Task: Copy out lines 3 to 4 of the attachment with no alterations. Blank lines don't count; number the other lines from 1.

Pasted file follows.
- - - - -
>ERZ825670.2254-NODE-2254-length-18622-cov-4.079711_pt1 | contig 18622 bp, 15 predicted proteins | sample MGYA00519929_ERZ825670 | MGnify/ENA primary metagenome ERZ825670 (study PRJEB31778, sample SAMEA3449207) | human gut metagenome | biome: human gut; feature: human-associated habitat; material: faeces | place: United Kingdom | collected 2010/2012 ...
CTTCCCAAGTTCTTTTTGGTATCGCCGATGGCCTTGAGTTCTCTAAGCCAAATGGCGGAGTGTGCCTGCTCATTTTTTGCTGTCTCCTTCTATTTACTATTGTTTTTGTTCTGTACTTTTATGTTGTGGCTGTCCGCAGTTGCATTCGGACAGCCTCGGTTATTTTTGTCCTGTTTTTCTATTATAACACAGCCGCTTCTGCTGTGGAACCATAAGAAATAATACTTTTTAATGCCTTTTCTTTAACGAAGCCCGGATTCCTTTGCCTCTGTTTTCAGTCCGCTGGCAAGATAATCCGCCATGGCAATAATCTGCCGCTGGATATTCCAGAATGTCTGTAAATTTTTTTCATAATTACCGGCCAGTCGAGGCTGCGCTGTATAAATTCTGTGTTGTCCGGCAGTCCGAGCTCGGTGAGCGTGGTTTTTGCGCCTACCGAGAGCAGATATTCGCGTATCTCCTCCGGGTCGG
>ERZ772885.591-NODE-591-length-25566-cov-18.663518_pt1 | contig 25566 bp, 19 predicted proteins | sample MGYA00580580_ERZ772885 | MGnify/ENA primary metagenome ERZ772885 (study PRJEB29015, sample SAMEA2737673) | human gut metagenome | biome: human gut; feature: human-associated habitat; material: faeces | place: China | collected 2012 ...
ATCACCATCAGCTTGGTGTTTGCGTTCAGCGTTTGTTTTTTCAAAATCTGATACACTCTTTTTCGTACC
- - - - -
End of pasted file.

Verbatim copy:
>ERZ772885.591-NODE-591-length-25566-cov-18.663518_pt1 | contig 25566 bp, 19 predicted proteins | sample MGYA00580580_ERZ772885 | MGnify/ENA primary metagenome ERZ772885 (study PRJEB29015, sample SAMEA2737673) | human gut metagenome | biome: human gut; feature: human-associated habitat; material: faeces | place: China | collected 2012 ...
ATCACCATCAGCTTGGTGTTTGCGTTCAGCGTTTGTTTTTTCAAAATCTGATACACTCTTTTTCGTACC